How can the process of developing thinking skills be put into practice? A glimpse into the environment within a day nursery in south-east England shows how

‘Children, if left to their own impulses, fill the air with perpetual questionings, every new thing being a mystery to them. Children should not be stinted, rebuked or dispirited, but allowed to develop a continuous elastic spirit, ever enquiring and ever extending to others the fullness of their own aspirations.’* In 1816 Robert Owen presented this strong image of the thinking child. It neatly captures how adults should view young children who are learning to think and thinking to learn. Practitioners in a day nursery in south-east England have created an interesting environment for learning where children from three months to four years of age are encouraged to develop their critical thinking skills. This has been achieved by providing equipment and resources which encourage open-ended exploration and investigation building on the children’s interests, ideas and theories.

In the baby room
The baby room is equipped with mirrors and light boxes along with more conventional baby toys. During a morning session coloured acetate sheets are placed on the light box for the non-mobile babies to investigate. Over the course of 20 minutes the babies move the acetate sheets around, drop them on to the light box, overlap the different colours, look through the sheets and investigate them to see what they feel like.

The babies demonstrate their enquiry skills through the intensity of their engagement with the acetate on the light box, evidenced by their expressions, posture and length of time they concentrate. They make deliberate conscious movements, reaching out and grasping the things which interest them. Information processing is evident through the use of repeated actions to re-test their theories about why things happen and how things work. Overlapping the sheets and then looking through them shows the babies making connections in their learning and extending their reasoning skills. Practitioners are learning the value of giving children uninterrupted time to explore and investigate. By watching carefully to observe the interests and learning styles of individual children they can plan what opportunities to offer next.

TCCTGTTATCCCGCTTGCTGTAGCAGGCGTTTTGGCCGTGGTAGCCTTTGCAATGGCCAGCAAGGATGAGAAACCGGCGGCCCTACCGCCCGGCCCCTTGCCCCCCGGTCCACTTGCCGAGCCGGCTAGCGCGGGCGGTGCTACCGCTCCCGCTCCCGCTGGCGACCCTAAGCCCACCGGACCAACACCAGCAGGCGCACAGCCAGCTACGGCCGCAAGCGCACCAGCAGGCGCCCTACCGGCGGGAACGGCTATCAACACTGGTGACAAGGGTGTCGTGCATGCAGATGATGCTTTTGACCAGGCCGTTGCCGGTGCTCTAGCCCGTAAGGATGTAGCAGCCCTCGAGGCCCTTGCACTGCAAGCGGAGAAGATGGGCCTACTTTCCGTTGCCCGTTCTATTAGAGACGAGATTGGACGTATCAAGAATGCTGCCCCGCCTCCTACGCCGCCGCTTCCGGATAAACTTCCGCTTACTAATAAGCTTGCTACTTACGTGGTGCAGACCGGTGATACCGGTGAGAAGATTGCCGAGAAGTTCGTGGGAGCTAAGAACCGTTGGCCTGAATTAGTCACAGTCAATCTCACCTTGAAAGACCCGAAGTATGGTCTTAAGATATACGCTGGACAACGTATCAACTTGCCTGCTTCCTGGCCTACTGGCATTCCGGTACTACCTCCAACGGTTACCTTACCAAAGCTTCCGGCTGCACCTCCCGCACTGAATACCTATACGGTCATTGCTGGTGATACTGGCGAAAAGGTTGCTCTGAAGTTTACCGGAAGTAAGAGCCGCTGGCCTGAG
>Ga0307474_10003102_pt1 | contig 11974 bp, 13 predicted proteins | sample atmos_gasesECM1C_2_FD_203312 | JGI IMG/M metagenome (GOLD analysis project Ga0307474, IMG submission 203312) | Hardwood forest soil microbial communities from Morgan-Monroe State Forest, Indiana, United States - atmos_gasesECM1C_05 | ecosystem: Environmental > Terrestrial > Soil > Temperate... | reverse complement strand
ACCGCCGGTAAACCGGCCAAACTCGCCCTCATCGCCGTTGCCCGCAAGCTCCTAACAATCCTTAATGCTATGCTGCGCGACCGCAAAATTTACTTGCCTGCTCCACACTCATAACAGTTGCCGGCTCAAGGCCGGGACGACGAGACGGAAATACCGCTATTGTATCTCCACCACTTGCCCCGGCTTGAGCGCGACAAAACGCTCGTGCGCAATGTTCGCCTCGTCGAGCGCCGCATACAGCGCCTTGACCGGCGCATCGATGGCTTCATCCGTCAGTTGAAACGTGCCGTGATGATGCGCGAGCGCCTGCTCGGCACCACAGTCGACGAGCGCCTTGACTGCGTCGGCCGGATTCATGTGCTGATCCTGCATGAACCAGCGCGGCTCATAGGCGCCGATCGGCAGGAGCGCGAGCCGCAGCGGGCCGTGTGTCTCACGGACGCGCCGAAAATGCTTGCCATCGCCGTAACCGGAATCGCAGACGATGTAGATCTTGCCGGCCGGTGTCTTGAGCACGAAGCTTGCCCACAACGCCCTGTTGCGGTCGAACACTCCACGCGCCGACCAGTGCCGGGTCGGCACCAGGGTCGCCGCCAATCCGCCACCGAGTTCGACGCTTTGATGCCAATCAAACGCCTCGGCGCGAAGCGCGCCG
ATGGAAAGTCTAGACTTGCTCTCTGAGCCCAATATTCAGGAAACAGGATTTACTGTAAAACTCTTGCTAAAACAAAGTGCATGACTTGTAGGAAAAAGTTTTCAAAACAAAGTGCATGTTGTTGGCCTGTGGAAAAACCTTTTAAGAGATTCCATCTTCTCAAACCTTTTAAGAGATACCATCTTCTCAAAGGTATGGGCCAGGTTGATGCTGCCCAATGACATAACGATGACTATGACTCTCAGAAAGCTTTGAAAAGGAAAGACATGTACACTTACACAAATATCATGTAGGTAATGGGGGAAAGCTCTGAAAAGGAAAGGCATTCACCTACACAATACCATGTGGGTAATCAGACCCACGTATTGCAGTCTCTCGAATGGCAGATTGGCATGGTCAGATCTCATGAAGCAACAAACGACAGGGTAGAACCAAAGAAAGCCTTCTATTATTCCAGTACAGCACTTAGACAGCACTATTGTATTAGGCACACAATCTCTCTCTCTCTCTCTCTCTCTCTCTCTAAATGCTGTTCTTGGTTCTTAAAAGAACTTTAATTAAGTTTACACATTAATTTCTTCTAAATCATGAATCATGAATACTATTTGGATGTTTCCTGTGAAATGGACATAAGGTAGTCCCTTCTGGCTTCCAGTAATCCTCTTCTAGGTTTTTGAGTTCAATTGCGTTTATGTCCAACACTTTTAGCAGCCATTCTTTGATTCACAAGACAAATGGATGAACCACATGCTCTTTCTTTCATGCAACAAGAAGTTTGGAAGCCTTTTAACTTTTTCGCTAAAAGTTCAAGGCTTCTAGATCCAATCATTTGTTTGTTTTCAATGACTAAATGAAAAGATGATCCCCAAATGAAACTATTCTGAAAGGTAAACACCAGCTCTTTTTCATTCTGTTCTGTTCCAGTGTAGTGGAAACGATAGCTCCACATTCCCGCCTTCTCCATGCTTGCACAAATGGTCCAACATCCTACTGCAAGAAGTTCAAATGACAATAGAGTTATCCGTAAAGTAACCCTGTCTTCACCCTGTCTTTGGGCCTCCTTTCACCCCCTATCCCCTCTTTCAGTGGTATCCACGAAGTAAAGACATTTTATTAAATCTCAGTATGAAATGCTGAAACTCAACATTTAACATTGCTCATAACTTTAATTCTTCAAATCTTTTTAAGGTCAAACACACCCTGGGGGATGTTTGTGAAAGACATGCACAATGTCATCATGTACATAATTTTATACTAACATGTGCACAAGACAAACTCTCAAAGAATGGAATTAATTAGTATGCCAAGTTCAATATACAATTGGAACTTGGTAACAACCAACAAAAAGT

Toddlers using an overhead projector

The two-year-old children have access to a studio space which is equipped with an overhead projector and a range of open-ended reclaimed and natural materials. The overhead projector is an old-style model with the light bulb securely enclosed within the base unit so it is safe for the children to use independently. The children gradually pile up a selection of transparent and translucent materials on the surface of the overhead projector, watching how the images projected onto the wall change. The children become more and more interested in the projected images and move over to the wall to interact with them. The size and shapes of the images on the wall prompt a discussion about how the images might be created. Moving backwards and forwards between the overhead projector and the wall enables the children to develop their reasoning skills and make connections in their understanding of light, shadow, mirrors and magnification. Creative thinking skills develop in a context of imaginative play, with the children seeing the connection between a solid object on the overhead projector and the image created on the wall. The practitioner takes on the role of facilitator, enabling the children to explore their ideas in a safe but challenging environment. By observing closely and asking open-ended questions, adults can extend, and deepen, children’s ideas, theories and understanding.

Animal journeys in the pre-school

The pre-school of the nursery is equipped with a range of equipment and resources to encourage investigation and close observation of the garden and its inhabitants. The children have free access to stand magnifiers, hand lenses, collecting trays and bug catchers. A group of three boys discover a family of woodlice under a stone. Once disturbed the woodlice scuttle away, prompting an interest in where they go and the journeys that they make. The boys collect five woodlice and ask the practitioner for a piece of paper big enough to draw the journeys the woodlice make. Armed with a crayon each they ask the practitioner to tip the woodlice on to the middle of the paper. As the woodlice scoot away the boys attempt to follow their tracks with their crayons. One boy, in a desperate attempt to slow the action down, uses his crayon to draw a small circle round one of the woodlice. The creature pauses momentarily at the wax boundary and then scuttles off. By talking together and sharing ideas the boys define the problem they want to investigate – tracking the journey of a woodlouse, and propose a solution – tracking the movement of the creature on a sheet of paper using a wax crayon. The speed at which the woodlice move creates a new problem which requires an instantaneous solution. By thinking creatively and putting together knowledge and experience gained in different contexts a possible solution is found – enclosing the woodlouse within a boundary. The practitioner’s role in this scenario is to provide the necessary resources, encourage the children to plan what they are going to do, facilitate the investigation, ask open-ended questions and capture the learning process through photographs and transcripts of the children’s conversations.

Note

*Robert Owen (1816) quoted in Dudek, M (1996) Kindergarten Architecture. London: Chapman and Hall

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